We really enjoyed ourselves and think we even saw more animals than in the amazon, I think because a lot of it is done on the river and and not walking (as we did in the Amazon) they are not so easily scared off. Wildlife is in abundance here. Let's hope it stays this way.
The staff were also fantastic at the camp and on our next night we all had some rice wine together (potent) and (cringe) sang songs with them playing the guitar. We got stuck in and enjoyed ourselves. The food was also amazing and
as always there was too much but it was delicious. Pancakes for breakfast with pineapple jam, noodles for lunch and chicken for dinner. One afternoon myself and Craig took up the offer to go line fishing and we caught some fish (small catfish) which the staff later cooked for us for dinner...quite bony but we had caught them so they were enjoyable.
We made it back to the uncle tans control centre on the third day and headed to sandakan which is the local town where we were stopping. We decided to treat ourselves to a private room instead of dorm. This was a great idea. We were so grateful for air con, a bed, sheets and our first shower since coming back from the jungle, which was one of the best I'd had. We also treated ourselves to a western meal (as these are often more expensive than local meals) of pizza which doubled with a couple of pints/glasses of red sent us both into a food coma and we were asleep at 4pm and woke at 8am -we must have needed it!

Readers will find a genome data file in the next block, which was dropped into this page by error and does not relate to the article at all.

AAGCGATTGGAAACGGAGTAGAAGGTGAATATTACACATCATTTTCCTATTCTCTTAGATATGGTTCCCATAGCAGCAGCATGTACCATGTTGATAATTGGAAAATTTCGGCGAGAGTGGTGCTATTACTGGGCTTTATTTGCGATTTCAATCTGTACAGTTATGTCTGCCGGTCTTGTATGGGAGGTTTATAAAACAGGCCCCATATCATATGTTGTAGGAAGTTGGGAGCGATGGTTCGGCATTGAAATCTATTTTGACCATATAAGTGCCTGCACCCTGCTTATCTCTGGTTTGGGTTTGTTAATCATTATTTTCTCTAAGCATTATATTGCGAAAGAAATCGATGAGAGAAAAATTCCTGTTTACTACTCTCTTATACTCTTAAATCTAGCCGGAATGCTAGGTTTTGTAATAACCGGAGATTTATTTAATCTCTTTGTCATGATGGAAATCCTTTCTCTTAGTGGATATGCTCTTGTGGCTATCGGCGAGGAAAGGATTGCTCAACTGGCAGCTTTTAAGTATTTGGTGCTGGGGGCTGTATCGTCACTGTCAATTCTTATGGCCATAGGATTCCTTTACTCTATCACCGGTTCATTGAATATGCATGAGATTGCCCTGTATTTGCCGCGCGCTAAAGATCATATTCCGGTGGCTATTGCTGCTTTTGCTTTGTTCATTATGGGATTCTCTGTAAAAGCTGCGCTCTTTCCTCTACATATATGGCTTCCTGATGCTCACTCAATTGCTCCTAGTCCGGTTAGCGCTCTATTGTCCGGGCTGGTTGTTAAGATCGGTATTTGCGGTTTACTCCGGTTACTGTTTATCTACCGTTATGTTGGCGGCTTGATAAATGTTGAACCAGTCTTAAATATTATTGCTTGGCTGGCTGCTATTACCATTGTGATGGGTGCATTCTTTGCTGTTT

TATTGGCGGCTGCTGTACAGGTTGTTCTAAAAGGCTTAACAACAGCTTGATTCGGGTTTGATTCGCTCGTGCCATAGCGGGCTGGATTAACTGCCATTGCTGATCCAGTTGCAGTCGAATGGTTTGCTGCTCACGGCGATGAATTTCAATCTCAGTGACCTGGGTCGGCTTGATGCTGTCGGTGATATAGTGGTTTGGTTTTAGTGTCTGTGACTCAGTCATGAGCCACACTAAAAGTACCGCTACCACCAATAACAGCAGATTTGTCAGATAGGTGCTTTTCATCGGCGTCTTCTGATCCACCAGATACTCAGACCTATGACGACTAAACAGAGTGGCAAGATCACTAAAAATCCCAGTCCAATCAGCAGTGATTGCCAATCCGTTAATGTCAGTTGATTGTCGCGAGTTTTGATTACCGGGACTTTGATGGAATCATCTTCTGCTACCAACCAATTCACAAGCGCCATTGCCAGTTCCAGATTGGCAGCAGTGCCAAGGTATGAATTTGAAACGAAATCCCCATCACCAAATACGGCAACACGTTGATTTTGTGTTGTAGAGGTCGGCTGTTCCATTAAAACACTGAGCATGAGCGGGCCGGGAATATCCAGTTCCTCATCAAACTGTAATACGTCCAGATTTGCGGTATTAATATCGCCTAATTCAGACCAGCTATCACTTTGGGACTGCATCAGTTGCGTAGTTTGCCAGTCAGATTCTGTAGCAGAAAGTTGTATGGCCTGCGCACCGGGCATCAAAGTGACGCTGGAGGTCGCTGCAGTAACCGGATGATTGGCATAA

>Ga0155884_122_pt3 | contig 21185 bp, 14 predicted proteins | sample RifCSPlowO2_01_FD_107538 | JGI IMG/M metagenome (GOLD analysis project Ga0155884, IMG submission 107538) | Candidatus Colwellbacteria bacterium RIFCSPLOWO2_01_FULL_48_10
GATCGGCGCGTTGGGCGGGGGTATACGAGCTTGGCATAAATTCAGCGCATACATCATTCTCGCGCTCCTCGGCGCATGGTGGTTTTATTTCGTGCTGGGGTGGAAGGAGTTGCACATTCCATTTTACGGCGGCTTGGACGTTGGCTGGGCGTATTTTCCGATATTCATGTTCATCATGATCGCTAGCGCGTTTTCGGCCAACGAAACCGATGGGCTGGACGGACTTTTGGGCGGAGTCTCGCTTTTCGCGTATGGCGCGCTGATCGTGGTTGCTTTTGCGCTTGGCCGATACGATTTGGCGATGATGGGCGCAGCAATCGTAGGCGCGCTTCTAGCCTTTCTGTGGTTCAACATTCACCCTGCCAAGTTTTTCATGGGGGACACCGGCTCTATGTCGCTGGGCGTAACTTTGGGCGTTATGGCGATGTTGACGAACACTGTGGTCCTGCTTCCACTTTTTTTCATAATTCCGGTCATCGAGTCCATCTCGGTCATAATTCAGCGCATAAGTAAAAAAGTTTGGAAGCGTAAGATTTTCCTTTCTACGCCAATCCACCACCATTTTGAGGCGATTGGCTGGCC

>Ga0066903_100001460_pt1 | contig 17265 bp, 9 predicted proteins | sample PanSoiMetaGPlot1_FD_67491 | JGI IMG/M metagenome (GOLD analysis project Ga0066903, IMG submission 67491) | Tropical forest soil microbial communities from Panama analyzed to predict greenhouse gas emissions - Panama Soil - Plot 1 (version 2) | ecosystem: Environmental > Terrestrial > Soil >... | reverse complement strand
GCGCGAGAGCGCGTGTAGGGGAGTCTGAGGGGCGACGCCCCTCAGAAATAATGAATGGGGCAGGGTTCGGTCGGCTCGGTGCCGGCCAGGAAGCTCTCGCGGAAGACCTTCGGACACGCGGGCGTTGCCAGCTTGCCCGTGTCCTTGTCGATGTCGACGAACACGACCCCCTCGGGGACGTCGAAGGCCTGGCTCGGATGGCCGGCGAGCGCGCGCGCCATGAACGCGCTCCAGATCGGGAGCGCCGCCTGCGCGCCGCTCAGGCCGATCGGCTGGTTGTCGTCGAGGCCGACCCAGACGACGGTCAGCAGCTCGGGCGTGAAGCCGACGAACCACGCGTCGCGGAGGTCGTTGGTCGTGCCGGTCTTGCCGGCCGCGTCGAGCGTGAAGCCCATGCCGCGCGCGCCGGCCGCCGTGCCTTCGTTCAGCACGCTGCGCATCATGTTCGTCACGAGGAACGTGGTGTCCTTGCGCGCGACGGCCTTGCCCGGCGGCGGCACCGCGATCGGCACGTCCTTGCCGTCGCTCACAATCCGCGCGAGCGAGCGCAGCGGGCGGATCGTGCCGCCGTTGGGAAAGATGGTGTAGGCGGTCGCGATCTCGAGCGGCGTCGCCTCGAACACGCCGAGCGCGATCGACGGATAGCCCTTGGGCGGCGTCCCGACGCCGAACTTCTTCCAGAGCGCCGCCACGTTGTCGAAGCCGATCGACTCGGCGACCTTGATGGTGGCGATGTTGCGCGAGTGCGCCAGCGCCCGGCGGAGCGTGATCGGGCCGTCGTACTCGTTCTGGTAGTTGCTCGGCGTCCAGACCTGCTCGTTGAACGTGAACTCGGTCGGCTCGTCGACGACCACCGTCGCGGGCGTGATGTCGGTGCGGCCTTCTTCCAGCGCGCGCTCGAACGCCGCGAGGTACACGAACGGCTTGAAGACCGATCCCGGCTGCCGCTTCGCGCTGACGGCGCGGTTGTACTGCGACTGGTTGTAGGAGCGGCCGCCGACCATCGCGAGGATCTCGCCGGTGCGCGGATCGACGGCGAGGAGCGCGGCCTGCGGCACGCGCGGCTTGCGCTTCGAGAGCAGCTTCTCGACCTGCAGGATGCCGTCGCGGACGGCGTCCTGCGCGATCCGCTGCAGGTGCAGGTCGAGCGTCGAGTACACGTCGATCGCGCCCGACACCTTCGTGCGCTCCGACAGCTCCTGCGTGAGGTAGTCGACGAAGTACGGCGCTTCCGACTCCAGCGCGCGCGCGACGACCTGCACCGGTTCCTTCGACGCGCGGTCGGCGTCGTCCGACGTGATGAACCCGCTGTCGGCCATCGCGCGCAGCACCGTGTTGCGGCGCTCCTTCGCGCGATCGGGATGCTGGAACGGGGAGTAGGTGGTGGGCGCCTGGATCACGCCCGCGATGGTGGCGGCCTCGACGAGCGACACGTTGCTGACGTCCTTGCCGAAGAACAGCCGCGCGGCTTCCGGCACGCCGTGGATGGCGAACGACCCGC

The following day we went to visit the sepilok orang-utan rehabilitation centre. This is
the hub of all things orang-utan and there are lots of documentaries you can watch on the work that goes on here. Larger organutans are brought here (who have either been rescued or grown up in captivity) and they enter organutan school so they can be trained up with the skills they need to live in the wild. Again, they roam around the jungle area here freely and if they need food it is provided twice a day. Not the same orangutans come at meal times (if any) but we were lucky to see two oragnuatans who hadn't quite equipped themselves with life on their own and needed a little extra food. We watched one ranga go to the food basket and pick which fruit he wanted from the parent which was amusing. They are so human like. The two rangas didn't stop long but the experience was great. I hope they make it back to the wild.
We flew the next day (thankfully on a bigger plane) back to kuala lumpur and then onto Kathmandu. Very exciting, we were heading to Nepal.